Commentary: In war, people marry in haste, leave behind in haste

The 1918 century-old newspaper headline ─ “Marry in Haste in War”─ jolted me out of the daze of a late night online genealogy research session. The article was about my great uncle Charles Alphonsus Duffy, a forgotten Irish-American hero from a forgotten American war.

The headline captured the tumultuous last year of his life. Charles was born in 1890 in New York City. His Catholic family was large, with nine siblings, including his sister (my grandmother) Florence Duffy O’Brien. His grandparents were poor immigrant laborers from Ireland, but Charles’ father and uncles significantly improved the family’s prospects with a successful building materials business. Eventually, Brooklyn Dodgers owner Walter O’Malley would invest in it, and several of Charles’ other sisters would marry prominent New York businessmen, one a close friend of Babe Ruth.

Charles was tall with a medium build, gray eyes and dark hair. He graduated from Manhattan College and then worked as a clerk in the family business. Like the other young men of his era, the onset of World War I changed his life trajectory forever.

After America entered the war in the summer of 1917, Charles sought a U.S. Army commission at the Madison Barracks near Lake Ontario, an old base named after James Madison. He failed because of an injury, but afterwards was drafted and entered basic training at Camp Upton on Long Island. He quickly rose in the ranks.

In the spring of 1918, Charles received notice of his deployment to France. It was the eve of the Hundred Days Offensive, the decisive Allied maneuver designed to end the five-year bloody stalemate in Europe. Charles made his own decisive moves on the domestic front before he left.

Charles was dating Guenn McCarthy, the 23-year-old daughter of Thomas and Augusta “Gussie” McCarthy. Thomas was the treasurer of a large wholesale grocery business. Family lore says Gussie named Guenn after her favorite 1884 novel, “Guenn: A Wave on the Breton Coast” by New York writer Blanche Willis Howard.

Word of the pending deployment to Europe accelerated the young couple’s courtship. Charles proposed. Guenn accepted. The old newspaper article I found reported arrangements for the “war-hastened wedding” were made on a Friday and the ceremony held the next day, Saturday, March 16, 1918, at New York City’s Church of the Blessed Sacrament. Thanks to the invention and growing popularity of the telephone, “verbal invitations were extended to the relatives.”Soon after, Charles shipped out to Europe. Although Charles and Guenn were now separated by the Atlantic Ocean, their affection was infectious. Within a few months, Charles’ brother Richard, a Navy carpenters mate stationed in Brooklyn, married Guenn’s sister, Augusta Mona McCarthy. The future seemed bright for the newlyweds. Another newspaper reported Charles’ passion to serve despite having inherited “a fortune” from his recently-deceased father.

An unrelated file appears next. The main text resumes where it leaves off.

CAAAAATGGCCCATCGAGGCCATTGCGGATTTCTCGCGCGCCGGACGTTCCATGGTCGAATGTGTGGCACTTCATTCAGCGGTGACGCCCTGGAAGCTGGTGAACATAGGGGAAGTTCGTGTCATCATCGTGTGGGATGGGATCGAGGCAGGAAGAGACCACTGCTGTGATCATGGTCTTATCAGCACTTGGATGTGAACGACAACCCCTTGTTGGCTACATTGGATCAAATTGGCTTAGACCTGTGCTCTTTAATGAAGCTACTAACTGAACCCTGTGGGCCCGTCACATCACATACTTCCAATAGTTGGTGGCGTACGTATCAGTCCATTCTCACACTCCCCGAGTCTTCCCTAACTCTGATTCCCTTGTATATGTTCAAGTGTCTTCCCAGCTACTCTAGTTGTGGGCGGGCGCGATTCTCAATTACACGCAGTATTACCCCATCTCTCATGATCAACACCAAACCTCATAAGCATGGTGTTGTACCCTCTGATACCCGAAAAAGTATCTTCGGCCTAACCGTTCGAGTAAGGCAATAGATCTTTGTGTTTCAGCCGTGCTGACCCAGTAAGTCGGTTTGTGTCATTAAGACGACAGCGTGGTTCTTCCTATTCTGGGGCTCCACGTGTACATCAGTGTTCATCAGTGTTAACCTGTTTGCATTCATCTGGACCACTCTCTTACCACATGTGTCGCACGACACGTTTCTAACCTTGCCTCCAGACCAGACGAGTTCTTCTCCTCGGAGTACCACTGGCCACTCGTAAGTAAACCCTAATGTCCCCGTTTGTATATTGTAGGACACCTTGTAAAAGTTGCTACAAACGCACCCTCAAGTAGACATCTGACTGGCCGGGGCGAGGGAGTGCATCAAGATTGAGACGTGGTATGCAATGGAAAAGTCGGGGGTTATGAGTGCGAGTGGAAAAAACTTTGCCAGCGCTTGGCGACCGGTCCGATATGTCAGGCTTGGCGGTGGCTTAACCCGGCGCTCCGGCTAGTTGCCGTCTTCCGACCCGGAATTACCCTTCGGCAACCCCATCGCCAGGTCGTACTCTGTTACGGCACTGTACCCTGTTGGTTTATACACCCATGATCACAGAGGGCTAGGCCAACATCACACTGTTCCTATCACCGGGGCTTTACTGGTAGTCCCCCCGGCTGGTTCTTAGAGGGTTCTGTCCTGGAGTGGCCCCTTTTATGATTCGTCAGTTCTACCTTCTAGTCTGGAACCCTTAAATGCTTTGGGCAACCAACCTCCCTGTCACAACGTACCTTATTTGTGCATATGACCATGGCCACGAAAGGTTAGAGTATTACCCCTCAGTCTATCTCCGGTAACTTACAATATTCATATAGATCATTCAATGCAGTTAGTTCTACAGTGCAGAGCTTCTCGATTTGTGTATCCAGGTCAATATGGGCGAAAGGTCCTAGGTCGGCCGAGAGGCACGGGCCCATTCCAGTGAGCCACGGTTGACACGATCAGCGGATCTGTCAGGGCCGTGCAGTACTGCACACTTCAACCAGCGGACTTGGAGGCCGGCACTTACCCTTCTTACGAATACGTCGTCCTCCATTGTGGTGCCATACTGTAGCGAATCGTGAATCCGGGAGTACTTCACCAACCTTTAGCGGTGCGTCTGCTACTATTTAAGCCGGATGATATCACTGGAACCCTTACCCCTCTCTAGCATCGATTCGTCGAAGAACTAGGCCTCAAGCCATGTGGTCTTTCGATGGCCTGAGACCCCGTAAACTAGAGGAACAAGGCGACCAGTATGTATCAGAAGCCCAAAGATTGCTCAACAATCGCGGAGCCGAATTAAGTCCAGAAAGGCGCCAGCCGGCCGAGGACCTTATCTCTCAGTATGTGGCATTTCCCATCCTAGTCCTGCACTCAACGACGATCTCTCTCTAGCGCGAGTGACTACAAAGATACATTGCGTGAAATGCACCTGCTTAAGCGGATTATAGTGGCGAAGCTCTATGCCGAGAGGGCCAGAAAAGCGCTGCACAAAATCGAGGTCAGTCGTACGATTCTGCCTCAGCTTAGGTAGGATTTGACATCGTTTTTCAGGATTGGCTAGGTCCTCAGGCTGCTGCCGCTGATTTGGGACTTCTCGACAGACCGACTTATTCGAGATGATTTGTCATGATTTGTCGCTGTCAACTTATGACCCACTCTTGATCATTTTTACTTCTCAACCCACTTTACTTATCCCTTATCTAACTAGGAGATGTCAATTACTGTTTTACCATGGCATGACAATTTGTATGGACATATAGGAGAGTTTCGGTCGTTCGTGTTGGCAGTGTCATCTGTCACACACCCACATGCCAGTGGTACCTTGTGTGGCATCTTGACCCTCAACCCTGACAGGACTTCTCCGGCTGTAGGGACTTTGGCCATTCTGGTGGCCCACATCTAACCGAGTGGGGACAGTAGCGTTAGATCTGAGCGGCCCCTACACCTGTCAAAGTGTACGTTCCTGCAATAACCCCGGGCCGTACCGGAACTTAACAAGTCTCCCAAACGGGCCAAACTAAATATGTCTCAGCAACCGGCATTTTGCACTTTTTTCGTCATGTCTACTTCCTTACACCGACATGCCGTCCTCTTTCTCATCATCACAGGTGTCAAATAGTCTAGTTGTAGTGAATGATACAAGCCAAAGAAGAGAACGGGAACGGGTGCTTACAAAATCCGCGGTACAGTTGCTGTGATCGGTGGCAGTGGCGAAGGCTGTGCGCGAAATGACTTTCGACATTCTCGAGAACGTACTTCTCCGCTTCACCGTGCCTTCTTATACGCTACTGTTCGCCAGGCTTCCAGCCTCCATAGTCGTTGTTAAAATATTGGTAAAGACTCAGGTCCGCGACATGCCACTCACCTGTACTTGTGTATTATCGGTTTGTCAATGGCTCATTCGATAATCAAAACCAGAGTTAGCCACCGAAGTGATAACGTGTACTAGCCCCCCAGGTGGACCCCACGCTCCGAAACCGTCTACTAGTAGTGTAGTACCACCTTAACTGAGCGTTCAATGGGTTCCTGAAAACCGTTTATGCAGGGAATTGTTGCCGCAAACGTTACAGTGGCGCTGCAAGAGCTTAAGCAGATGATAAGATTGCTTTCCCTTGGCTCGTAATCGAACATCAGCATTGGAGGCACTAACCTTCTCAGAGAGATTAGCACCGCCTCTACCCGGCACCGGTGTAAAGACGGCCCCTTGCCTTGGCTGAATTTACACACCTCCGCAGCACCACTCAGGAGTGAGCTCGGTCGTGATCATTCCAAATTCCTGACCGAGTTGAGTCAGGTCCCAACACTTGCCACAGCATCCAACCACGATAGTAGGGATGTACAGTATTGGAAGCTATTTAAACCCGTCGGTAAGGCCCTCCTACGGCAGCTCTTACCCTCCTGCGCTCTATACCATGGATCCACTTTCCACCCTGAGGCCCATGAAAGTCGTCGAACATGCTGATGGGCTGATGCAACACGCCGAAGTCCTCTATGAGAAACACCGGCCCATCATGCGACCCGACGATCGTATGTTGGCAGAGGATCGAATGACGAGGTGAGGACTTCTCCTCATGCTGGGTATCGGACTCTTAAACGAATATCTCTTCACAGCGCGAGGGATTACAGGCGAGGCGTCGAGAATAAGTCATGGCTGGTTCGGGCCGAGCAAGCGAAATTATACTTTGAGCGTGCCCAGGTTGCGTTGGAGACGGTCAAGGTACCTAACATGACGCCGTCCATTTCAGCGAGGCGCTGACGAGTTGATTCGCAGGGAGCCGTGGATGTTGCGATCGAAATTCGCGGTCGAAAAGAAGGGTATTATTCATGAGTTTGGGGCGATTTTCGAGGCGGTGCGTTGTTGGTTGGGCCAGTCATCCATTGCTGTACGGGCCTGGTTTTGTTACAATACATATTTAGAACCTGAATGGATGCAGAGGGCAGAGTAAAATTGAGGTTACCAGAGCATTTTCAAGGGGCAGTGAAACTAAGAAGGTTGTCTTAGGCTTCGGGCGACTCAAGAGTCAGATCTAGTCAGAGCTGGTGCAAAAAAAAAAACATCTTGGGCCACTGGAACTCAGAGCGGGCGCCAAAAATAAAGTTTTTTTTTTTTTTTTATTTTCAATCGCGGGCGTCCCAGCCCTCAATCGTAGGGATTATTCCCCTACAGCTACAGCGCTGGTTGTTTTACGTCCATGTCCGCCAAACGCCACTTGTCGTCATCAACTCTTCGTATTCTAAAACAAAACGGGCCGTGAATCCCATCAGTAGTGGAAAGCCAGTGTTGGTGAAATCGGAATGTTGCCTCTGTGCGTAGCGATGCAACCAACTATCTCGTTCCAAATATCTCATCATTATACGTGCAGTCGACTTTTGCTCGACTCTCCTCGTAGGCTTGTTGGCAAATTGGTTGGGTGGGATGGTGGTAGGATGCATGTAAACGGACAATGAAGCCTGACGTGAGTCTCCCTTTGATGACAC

Charles was swept up into the Meuse-Argonne Offensive in northeastern France along with more than 1 million other Americans. Meuse-Argonne claimed 28,000 Germans, 26,277 Americans, and an unknown number of French lives. Led by legendary Gen. John Joseph “Black Jack” Pershing, it was one of the largest and deadliest campaigns in American military history. Ultimately, all history is personal. On Oct. 14, 1918, Lt. Charles Duffy was defending the Madeleine Farm near the front at Verdun, France. Just days before, American forces had captured the strategic site, but then endured withering machine gun and artillery fire as German forces tried to take it back. Uncle Charles was wounded in action at the farm and transported to an Army field hospital. He died there on the same day, 28 years old, with his whole life before him.

Just weeks later, the warring nations signed the Nov. 11, 1918, armistice ending the conflict.

Charles was buried, alongside 15,000 soldiers, in the Meuse-Argonne American Cemetery, in Romagne-sous-Montfaucon, France. They rest together beneath a blanket of soft green grass in eight large, carefully tended rectangular plots. Hundreds of sentinel trees stand eternal watch. The day after Christmas 1918, a newspaper article reported the sad news to Charles’ hometown. The grieving Duffy and McCarthy families held a memorial service in the same church that had hosted Charles’ and Guenn’s wedding just nine months earlier.

Because of war, Charles married Guenn in haste and left her behind in haste. In 1911 G.K. Chesterton wrote, “The true soldier fights not because he hates what is in front of him, but because he loves what is behind him.” It must have been quite a love. Guenn lived for another 50 years. She never remarried.

Michael Patrick O’Brien is a writer and lawyer living in Salt Lake City, Utah. He is writing a book about growing up at a rural Utah monastery. He blogs at https://theboymonk.com/.